Have you ever felt like you made an unforgivable mistake? Have you ever felt as if everyone was angry with you? Have you laid awake at night with the crushing feeling that the world would come crashing down if you messed up? Have you ever ripped up and burned the fabric of your community by doing something selfish like cancelling your annual Christmas blowout bash? Have you ever forgotten to ask Rex, the butcher at the grocery store, where the white chocolate was? Have you ever thought about serving smoked trout instead of hickory honey ham to your daughter who works with the Peace Corps? On a HOLIDAY for God’s sake?! If you answered yes to any of these questions, then you are probably either Nora or Luther Krank from the 2004 holiday comedy “Christmas with the Kranks” and your monstrous behavior needs to be addressed immediately.
This film starts with two parents sending their daughter off to another country. Nora, the mother, is upset. Luther, the father, seems a bit preoccupied and annoyed by the stress surrounding the holidays. Luther isn’t stressed about just any holiday; he is stressed about Christmas. He suggests to Nora that they skip Christmas and go on a vacation instead of celebrating.
In order to truly learn from this story, we must dive intoNora and Luther’s haunting yuletide crimes. Their first shocking act in this tragedy is not sending Christmas cards, or as I like to call it, an atrocity to God. Nora and Luther, who previously seemed like generous people, decided to leave their community in the dust, left with nothing but a longing for a photo of Nora and Lutherblurred out by the Shutterfly logo. At this point, you can already feel general morale and holiday spirit washing down the drain.
Next, to make their future vacation better, Luther decides to get BOTOX. Looking back, I don’t know how Ididn’t turn off the movie right then. At this point, the movie had already championed everything I stand against: ignoring Kris Kringle’s birthday and getting Botox. I don’t stand against getting Botox or other injections because of implications surrounding beauty standards, I just know that the word “neurotoxin” scares me. Scary words remind me of Halloween which is also known (to me) as the Devil’s field day. Anyways, the couple decides to go tanning in a mall. Their pastor sees them there and confronts them. The pastor is a beacon of light in this pit of hell, and he serves as the voice of the audience who wants to beg Nora and Luther to regain their humanity and change their ways. Also, I think he teaches the audience a valuable lesson that we can all use in our everyday life: do not go to the mall to tan unless you want your pastor to condemn you with his eyes while you advance all the weird moles you’ve been meaning to get checked out.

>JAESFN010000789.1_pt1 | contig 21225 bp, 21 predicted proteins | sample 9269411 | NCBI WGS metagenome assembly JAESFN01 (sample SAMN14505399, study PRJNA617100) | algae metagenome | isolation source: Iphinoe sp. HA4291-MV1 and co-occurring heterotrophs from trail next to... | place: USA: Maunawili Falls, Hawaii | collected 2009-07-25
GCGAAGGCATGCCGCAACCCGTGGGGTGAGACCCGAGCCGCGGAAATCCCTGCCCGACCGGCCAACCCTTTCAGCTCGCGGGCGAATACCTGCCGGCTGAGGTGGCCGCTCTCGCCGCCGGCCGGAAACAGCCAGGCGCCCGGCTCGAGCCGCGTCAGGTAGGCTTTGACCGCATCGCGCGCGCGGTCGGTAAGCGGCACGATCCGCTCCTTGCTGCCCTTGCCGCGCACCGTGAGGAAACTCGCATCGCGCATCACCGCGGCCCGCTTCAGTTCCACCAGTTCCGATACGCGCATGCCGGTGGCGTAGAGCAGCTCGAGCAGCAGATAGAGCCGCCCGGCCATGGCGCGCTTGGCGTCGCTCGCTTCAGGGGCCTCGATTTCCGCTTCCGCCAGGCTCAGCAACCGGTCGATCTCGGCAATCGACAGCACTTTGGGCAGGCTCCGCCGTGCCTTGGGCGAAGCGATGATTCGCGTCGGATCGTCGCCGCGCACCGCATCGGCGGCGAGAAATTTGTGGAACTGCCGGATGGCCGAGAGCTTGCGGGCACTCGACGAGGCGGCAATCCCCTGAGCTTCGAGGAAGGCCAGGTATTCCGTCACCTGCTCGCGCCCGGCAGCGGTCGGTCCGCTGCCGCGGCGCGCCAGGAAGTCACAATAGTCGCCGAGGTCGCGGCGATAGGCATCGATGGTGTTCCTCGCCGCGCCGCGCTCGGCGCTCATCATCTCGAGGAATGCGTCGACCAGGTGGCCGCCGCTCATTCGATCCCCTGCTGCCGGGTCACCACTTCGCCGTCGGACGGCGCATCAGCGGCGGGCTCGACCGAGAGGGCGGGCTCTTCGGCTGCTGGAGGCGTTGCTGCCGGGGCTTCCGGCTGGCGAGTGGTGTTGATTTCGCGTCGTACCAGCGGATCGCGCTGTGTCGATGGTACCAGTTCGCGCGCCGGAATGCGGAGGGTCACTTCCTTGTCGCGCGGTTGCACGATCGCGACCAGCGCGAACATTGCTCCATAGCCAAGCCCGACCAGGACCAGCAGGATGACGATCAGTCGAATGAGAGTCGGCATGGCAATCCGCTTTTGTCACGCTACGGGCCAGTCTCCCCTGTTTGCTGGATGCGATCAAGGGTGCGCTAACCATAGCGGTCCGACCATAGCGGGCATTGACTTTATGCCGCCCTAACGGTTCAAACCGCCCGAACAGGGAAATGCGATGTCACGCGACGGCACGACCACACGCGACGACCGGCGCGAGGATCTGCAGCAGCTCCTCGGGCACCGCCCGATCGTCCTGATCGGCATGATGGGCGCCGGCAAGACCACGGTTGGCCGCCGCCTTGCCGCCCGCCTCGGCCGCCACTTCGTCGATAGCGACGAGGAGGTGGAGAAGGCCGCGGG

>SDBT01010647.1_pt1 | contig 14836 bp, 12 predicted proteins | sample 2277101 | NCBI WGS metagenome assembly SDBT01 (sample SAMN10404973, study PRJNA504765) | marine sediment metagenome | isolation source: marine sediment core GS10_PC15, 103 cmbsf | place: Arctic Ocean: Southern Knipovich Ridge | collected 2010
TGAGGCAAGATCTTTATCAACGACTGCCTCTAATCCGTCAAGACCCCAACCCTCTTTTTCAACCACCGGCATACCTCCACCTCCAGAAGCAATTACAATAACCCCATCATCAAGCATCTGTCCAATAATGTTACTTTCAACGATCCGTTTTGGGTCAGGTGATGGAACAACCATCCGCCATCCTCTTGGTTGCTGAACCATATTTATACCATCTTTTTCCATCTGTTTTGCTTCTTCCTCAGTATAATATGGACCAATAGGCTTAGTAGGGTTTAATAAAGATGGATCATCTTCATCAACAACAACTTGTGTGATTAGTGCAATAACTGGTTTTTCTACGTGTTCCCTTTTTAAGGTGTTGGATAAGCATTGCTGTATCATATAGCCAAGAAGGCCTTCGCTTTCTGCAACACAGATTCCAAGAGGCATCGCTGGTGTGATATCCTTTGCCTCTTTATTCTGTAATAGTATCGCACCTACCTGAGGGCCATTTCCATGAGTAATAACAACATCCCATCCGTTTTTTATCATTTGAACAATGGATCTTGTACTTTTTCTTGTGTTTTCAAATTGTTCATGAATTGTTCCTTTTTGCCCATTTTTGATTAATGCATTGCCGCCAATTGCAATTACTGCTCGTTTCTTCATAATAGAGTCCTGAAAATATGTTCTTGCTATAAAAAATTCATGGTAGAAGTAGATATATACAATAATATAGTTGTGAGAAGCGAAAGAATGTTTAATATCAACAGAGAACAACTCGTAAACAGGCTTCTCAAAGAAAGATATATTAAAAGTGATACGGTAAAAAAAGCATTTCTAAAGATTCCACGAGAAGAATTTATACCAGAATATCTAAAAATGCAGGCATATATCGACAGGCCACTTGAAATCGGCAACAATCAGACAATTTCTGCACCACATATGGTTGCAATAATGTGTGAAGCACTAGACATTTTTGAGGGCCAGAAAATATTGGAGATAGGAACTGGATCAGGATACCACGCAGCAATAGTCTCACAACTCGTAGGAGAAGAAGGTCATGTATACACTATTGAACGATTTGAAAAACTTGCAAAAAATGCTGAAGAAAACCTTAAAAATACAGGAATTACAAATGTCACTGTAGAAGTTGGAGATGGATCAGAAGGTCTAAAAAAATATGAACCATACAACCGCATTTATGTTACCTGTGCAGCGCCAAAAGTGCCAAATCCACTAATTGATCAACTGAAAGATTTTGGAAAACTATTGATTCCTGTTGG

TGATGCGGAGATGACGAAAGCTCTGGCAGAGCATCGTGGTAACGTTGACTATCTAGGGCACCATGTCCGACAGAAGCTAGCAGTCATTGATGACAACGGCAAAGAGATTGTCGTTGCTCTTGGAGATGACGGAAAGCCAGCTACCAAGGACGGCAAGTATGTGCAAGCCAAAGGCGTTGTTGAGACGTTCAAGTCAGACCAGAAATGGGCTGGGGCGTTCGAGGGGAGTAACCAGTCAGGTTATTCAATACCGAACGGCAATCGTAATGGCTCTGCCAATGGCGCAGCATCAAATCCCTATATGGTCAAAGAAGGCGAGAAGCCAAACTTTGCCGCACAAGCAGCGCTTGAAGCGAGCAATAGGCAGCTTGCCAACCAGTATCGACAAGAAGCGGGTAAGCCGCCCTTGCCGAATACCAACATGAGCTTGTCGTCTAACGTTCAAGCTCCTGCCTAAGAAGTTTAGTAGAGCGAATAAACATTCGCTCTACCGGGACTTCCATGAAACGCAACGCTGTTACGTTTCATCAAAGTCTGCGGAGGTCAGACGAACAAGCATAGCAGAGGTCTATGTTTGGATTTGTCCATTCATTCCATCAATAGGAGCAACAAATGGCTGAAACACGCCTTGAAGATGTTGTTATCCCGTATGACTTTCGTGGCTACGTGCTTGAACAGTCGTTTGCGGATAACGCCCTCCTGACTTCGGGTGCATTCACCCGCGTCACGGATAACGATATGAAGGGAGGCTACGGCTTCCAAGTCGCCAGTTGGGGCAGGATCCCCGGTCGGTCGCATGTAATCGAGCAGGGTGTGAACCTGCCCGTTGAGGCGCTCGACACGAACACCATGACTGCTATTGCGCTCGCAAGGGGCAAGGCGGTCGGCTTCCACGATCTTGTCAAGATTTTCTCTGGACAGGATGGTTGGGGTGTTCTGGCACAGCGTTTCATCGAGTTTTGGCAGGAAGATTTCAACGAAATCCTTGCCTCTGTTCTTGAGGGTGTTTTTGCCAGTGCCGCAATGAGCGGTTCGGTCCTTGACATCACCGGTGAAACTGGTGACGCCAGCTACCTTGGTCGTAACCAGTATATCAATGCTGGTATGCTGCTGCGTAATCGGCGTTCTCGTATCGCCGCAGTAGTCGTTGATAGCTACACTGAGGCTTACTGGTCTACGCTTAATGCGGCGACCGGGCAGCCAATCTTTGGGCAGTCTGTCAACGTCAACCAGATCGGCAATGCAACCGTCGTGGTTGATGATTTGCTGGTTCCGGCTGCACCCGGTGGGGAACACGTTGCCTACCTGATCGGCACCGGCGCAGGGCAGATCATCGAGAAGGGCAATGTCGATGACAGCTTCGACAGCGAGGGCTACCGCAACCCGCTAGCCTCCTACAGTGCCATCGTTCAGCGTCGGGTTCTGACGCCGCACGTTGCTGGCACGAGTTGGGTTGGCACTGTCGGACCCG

Next, you guessed it folks, Nora and Luther make the front page of the newspaper in a Chicago neighborhood for tanning in December! This is their scarlet letter, the burden that they bare for such a reckless decision to skip Christmas. The community wants to humiliate the barbaric couple as they have humiliated their neighbors. What are their neighbors supposed to do? Buy wrapping paper? Spend time with their family? Have their own Christmasparties? Talk about Orwellian. I’m disgusted even thinking about what the Kranks put these people throug
By the end of the movie, Nora and Luther somewhat change their ways. Their daughter ends up coming home for Christmas and they decide not to skip the holiday after all. They attempt to undo the damage they’ve done and the community that they treated so pitifully steps in to save the day. Also yes, there is a character that may or may not be Santa who also kind of helps.
Everyone should take this movie as a warning as to how your actions can affect those around you. I really don’t like to swear, especially around a Christian holiday, but the Kranks’ attitudes really sucked. You may be thinking, “I would never do something like this! I don’t need to see this movie!” I would like to share a poignant quote with you: “Those who cannot learn from history are doomed to repeat it.”
Although the film is heart wrenching, it is an important watch for anyone and a good exercise in character building. I watch it every Christmas to humble myself. We all have two wolves inside of us, and we have to accept that one of them is capable of doing something as unhinged as hiding from Christmas carolers.
When the holidays come around each year, I often see photos of Santa Claus holding a list. I can never tell what the writing is on the photo because it is usually blurry. I believe this writing is either A: a rap sheet of all of our sins or B: the naughty and nice list. I’m pretty sure that it’s A, but if it is B and if we were given the chance to look at the writing, I’m sure we would not be surprised to discover that Nora and Luther have yet to make it off the naughty list.
Parker Hanson is a writer from Alabama. Follow them on Twitter at parkerlhanson.